• Strengthen the integration of production, harvesting and utilization systems by improving the communications between the producers and users of forest products and byproducts.

Reports from previous Sessions

This is the oldest working party of IPC, whose establishment dates from the early 1950s. It brings together all experts interested in the question of logging and utilization of poplar and willow wood.

The working party has drawn up a standard form for technical trials which is intended to describe and qualify the wood of the cultivars used by member countries. The working party has also dealt with felling and harvesting practices and with developing new possibilities for wood utilization. Economic data have periodically been gathered and submitted to IPC sessions, thus making it possible to monitor the evolution of volumes utilized, operating costs and prices.

The working party has indicated that the trend in harvesting is now to use all-tree harvesters in plantations, and specially constructed machinery for short rotation biomass plantations. This has confirmed that the outputs of research are filtering down to the operator. Trends in wood products have been influenced by the need to reduce waste. Traditional uses have remained important but high value products will likely to be more actively marketed in the future and research will, therefore, be important in the coming decade. A summary of recent developments and trends in the utilization of poplar wood is Achievements in the utilization of poplar wood-guideposts for the future by J. Balatinecz, A. Leclerq and D.E. Kretschmann.

With regard to the aims of poplar breeding, it has been the opinion of some in this working party that breeders should aim at producing trees with high density and straight form, apart from resistance to pests and diseases. Others maintain that breeders should endeavour to produce trees that would satisfy a variety of industrial requirements.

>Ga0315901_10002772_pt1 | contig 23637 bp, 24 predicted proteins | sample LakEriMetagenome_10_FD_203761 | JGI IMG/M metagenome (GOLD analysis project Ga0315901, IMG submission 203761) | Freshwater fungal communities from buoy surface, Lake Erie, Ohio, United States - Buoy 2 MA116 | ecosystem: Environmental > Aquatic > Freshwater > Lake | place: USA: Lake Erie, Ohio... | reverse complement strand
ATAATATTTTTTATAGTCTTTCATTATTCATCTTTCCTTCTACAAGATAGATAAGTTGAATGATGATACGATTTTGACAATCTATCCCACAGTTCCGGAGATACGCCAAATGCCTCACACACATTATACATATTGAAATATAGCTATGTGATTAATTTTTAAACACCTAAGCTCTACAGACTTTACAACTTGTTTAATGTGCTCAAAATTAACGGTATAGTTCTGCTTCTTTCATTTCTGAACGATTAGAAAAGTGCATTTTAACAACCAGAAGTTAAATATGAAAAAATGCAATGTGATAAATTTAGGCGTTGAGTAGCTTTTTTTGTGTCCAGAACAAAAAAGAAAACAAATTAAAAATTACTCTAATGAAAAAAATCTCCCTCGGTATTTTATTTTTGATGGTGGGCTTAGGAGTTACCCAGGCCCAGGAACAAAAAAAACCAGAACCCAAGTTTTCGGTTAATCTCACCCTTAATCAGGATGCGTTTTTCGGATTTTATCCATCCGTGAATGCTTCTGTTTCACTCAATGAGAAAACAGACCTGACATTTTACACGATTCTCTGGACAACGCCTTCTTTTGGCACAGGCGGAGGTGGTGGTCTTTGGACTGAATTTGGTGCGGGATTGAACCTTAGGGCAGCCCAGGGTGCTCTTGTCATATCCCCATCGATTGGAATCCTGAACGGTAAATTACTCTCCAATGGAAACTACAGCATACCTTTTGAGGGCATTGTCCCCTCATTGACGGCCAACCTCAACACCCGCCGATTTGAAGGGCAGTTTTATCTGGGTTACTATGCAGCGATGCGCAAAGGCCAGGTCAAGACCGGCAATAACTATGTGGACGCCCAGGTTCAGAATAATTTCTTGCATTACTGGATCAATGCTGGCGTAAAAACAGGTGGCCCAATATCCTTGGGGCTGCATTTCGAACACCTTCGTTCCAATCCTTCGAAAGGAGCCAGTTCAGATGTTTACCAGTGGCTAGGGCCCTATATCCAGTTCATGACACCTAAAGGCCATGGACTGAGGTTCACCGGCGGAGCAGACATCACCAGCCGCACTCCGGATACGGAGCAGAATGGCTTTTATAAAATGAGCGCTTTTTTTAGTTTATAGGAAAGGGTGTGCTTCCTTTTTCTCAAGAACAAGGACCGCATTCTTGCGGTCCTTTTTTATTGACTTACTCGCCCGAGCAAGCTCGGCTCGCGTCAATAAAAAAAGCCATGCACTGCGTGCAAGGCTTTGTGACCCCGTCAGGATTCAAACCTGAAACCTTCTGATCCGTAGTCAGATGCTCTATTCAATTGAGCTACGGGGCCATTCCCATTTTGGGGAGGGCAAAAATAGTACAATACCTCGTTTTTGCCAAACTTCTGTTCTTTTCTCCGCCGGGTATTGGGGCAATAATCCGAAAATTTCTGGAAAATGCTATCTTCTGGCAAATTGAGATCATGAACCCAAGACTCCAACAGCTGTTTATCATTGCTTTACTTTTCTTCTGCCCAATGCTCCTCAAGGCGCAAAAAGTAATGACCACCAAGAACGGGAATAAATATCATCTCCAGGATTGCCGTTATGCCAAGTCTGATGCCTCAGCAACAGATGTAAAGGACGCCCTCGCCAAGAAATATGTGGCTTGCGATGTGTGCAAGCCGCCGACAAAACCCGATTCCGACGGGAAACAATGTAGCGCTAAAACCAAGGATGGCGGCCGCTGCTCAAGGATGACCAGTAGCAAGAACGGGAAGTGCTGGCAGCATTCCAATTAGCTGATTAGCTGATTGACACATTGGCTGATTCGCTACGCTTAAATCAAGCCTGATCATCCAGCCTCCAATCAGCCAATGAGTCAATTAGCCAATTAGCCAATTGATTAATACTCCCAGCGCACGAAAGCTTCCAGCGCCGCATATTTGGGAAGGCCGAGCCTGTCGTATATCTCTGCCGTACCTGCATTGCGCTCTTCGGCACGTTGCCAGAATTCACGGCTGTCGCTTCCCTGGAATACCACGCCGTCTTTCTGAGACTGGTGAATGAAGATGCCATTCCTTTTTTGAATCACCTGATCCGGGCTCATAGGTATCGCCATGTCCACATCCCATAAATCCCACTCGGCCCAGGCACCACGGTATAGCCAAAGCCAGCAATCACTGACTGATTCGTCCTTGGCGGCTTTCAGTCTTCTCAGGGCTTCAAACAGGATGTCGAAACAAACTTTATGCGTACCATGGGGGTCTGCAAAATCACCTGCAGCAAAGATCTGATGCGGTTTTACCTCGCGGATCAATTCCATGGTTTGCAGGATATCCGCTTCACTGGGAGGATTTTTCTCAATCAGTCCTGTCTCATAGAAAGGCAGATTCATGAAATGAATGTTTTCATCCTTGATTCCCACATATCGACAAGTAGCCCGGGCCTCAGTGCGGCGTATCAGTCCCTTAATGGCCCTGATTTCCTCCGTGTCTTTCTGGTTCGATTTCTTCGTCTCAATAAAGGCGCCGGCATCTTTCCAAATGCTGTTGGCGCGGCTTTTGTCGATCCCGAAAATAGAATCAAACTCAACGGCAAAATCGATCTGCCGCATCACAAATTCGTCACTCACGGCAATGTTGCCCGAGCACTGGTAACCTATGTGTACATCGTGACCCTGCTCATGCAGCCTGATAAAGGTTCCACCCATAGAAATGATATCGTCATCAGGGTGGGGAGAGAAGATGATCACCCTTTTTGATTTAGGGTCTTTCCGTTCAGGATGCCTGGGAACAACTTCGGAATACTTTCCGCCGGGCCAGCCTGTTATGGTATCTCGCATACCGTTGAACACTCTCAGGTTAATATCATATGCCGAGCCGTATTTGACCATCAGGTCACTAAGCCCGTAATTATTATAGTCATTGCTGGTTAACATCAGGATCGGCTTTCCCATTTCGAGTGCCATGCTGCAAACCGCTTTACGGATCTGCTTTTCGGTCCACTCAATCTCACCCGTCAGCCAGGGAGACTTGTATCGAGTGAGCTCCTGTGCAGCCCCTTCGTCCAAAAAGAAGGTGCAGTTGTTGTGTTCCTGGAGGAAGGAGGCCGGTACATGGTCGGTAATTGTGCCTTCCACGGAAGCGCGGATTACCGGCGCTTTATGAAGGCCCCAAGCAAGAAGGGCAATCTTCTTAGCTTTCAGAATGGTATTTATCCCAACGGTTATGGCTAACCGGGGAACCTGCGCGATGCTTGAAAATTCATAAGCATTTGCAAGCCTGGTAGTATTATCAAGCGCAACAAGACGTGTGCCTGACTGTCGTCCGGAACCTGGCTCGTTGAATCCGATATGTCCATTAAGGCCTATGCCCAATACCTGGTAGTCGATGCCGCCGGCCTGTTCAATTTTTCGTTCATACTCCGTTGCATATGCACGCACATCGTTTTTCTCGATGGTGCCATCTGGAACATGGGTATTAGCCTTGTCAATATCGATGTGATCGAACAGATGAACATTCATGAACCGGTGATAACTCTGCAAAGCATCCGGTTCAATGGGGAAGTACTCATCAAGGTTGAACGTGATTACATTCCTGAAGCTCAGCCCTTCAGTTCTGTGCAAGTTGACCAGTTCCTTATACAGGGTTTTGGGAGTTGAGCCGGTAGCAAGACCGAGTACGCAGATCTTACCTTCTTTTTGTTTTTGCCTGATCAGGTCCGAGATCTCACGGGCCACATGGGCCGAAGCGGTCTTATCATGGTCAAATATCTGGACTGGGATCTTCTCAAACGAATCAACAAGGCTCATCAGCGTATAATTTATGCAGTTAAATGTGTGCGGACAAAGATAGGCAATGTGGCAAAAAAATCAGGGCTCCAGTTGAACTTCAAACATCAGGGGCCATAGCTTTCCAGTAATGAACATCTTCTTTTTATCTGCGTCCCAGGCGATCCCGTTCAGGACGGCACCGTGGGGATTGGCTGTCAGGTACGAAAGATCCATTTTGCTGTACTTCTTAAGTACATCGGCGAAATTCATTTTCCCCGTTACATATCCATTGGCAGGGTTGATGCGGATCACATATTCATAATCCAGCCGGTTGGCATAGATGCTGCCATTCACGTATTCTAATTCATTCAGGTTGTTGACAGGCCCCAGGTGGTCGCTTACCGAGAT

Recent working party discussions have included the effect of management regimes, large-scale industrial projects, and the benefits of combinations with agricultural crops or grazing - although this topic is now included in the responsibilities of the Working Party on Production Systems and Environmental Applications for Poplars and Willows. In this context, the role of poplar growing on "set aside" farmland in the European Economic Community (EEC) has been discussed, together with the uses of computer modelling in such situations - see for example "Using bio-economic modelling for the design and evaluation of characteristic agroforestry systems" by T.H.Thomas and R.W. Willis, presented at a meeting of the working party in 1996 (reference FO:CIP:BS/96/10). Member countries have been invited to pay more attention to the environmental aspects of poplar and willow growing, as well as to the recycling of products. The need for greater coordination between the growers and those who use the wood of poplar and willow has been stressed.

The working party recommended from an early stage that joint sessions should be held between the different working parties of IPC, in order to achieve greater coordination of research and development and the transfer of technology. It has proposed that mechanisms should be developed for the greater involvement of the private sector in its future activities, and has recommended that the Executive Committee should investigate ways of promoting student exchanges and participation in meetings of the working parties.